At the same time, a reserve of specialists who have proven their capabilities should be created. It also necessary to undertake measures to retrain employees of consumer co-operatives in order to teach them the new methods of work inherent in a market economy. The consumer co-operative movement in Russia has the potential to reach this goal. There is a network of universities and special schools with educational establishments in practically every region.
Involvement of Experts
The active participation of experts already working for co-operatives, including over one thousand professors, doctors and bachelors of science, is to be encouraged in order to make maximum use of the human resources available.
Changes to Co-operative Regulations
The rules of consumer societies and their unions need to be amended to facilitate their adaptation to the changed conditions under which they now function. These rules must not only regulate the activities of the democratic principles but also define the level of responsibility of governing bodies in order to increase the efficiency of co-operative organisations. In general, the rules should become a standard for co-operative activities. The final goal of reforming consumers’ co-operatives in Russia should be to overcome the present crisis situation and ensure profitable work by all co-operative organisations and enterprises. This will make it possible to better satisfy the interests of shareholders and of the rural population served by consumer co-operatives. Centrosoyus of Russia is now actively working on these problems and intends to introduce radical changes into the system. In 1995 a new civil code was enacted in Russia which has a number of important articles regulating the activities of consumer societies and their unions. Important work is being done in the consumer co-operative sector to adjust the laws regarding co-operatives and the rules for co-operative organisations in the new civil code. A federal law dealing with the introduction of amendments, as well as additions to Russian laws regarding consumer co-operatives, is in the process of being enacted.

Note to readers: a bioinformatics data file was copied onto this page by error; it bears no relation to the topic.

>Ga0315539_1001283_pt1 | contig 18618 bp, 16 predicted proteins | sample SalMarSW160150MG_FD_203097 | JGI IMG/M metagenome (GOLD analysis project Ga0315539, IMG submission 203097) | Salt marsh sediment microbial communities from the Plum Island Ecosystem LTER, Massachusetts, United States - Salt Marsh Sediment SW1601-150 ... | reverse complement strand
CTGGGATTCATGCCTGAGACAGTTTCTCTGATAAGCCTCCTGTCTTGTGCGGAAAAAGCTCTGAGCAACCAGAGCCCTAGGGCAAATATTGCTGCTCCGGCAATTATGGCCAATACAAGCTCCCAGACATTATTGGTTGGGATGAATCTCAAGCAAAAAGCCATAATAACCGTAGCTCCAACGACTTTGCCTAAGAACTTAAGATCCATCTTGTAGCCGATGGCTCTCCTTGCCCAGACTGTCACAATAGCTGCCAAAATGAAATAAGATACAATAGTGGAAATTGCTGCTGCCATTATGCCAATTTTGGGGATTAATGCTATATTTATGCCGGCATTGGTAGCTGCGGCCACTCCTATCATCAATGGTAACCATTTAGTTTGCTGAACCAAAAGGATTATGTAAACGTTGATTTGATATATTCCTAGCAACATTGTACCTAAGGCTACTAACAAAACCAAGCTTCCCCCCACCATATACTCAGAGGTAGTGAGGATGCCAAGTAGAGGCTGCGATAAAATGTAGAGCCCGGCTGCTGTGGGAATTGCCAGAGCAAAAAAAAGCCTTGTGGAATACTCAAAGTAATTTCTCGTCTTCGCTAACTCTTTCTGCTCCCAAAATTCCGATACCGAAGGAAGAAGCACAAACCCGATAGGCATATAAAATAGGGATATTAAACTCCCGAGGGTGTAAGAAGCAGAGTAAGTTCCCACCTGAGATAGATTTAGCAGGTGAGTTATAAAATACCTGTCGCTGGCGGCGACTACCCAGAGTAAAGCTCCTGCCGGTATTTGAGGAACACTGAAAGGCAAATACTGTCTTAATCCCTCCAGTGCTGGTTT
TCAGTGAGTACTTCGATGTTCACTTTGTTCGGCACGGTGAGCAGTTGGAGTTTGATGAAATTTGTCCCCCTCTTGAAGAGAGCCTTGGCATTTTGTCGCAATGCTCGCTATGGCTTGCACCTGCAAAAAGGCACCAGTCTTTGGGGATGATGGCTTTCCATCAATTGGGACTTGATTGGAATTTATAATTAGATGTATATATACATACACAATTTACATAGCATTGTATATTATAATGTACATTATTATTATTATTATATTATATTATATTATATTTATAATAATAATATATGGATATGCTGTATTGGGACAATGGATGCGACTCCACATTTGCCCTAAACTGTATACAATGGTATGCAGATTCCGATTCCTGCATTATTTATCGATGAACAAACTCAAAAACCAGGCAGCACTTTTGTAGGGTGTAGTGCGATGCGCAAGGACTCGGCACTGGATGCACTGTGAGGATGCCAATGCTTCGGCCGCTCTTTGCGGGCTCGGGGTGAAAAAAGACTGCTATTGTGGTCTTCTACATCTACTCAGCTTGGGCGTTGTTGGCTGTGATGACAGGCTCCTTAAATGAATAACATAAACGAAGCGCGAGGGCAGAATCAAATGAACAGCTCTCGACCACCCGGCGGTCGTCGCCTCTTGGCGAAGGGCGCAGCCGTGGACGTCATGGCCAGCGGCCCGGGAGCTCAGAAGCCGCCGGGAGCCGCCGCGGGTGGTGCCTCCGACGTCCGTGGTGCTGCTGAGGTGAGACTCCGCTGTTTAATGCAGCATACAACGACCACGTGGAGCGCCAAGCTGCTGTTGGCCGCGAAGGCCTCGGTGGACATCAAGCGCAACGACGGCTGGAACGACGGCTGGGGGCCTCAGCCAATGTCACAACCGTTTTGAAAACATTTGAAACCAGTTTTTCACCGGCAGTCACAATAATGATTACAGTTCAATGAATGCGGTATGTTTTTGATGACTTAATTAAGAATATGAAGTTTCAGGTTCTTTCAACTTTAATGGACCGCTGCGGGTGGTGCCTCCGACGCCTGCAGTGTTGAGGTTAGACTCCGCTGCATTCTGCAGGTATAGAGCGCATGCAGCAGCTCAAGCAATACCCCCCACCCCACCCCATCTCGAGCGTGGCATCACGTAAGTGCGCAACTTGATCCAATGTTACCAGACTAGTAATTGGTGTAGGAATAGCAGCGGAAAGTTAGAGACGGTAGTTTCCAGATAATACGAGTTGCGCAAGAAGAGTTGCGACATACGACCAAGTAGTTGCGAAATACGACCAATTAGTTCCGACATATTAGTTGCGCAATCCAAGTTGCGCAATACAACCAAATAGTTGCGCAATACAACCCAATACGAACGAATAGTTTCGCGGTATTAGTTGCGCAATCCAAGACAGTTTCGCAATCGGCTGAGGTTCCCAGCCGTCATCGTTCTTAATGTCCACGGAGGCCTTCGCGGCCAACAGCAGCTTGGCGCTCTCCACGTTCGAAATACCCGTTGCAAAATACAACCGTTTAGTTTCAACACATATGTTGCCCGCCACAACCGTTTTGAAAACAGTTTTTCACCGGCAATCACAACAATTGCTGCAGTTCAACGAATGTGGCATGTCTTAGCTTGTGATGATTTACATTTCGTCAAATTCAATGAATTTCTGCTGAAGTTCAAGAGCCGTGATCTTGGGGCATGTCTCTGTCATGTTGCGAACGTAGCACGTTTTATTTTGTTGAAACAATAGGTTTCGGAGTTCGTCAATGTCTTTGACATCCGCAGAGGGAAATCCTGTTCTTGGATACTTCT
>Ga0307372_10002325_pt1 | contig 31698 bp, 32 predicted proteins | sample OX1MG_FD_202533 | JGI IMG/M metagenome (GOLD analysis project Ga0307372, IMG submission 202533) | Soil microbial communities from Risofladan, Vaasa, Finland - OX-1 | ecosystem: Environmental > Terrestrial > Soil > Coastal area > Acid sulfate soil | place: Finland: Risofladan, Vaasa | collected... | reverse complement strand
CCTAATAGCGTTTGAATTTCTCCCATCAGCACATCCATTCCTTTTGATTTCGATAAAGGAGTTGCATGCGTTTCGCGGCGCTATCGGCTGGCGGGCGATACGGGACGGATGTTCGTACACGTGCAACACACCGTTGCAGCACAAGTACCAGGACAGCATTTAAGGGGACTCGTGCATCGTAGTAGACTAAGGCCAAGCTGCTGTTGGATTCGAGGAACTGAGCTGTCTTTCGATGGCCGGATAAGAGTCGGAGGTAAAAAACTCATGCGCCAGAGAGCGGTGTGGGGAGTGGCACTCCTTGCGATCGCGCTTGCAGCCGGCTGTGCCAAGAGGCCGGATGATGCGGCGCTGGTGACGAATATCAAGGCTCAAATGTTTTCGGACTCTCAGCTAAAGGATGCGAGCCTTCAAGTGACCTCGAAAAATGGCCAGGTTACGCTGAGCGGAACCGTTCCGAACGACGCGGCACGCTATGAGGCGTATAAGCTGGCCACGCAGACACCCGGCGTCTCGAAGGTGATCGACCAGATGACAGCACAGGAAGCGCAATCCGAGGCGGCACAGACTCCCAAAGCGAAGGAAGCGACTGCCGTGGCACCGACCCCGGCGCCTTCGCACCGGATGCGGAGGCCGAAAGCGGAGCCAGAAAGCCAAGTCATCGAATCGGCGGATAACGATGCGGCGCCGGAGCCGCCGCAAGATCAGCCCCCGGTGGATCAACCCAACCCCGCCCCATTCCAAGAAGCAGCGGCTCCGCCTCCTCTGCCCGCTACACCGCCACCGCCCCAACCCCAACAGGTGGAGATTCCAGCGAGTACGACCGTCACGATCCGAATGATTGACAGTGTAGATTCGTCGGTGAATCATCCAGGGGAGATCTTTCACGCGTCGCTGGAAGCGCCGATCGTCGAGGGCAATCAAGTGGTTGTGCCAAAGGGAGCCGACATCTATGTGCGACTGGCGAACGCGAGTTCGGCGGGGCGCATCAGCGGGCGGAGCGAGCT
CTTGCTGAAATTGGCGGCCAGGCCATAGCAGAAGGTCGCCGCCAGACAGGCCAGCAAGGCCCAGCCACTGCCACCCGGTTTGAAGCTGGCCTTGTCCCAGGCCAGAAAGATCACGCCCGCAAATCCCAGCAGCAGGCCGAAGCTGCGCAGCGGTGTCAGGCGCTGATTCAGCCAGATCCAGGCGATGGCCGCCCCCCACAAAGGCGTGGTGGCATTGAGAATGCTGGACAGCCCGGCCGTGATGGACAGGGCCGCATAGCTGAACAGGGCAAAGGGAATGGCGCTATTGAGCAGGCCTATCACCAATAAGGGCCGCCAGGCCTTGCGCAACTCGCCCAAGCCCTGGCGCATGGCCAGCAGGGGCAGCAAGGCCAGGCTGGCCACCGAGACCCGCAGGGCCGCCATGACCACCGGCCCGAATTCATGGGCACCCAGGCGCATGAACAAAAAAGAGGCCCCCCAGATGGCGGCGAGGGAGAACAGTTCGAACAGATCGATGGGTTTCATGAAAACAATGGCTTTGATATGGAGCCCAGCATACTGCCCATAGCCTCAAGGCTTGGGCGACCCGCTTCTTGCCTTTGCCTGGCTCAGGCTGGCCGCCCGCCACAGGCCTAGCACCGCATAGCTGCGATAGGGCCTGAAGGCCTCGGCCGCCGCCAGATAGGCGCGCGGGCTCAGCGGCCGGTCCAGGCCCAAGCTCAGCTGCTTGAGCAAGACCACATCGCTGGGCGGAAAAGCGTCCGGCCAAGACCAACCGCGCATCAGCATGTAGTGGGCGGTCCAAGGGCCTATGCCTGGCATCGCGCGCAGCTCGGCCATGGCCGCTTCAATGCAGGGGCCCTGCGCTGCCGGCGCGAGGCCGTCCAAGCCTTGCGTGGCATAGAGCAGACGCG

The introduction of this law will further strengthen the legal position of Russian consumer co-operatives and open new doors in the future. Centrosoyus of Russia, as a member of the International Co-operative Alliance, actively supports the development and strengthening of the international co-operative movement, and seeks to use the experiences of co-operatives in other countries as an example. The Board of Centrosoyus has approved the Declaration of the ICA Regional Assembly for Europe, adopted in October 1996 in Budapest, concerning corporate governance and management control in co-operative organisations of European countries, and intends to follow its recommendations while reforming Russian consumer co-operatives. Russian co-operators supported in the past, and continue to support, the unity and solidarity of the international co-operative movement, and pledge strict observance of co-operative principles and values. The co-operators of Russia remain loyal to these principles, even during this difficult period of transition.
* Mr. Ermakov has been Chairman of the Board of the Consumer Union of Russia (renamed the Centrosoyus of the Russian Federation) since 1982 and Member of the European Council of the ICA since 1995.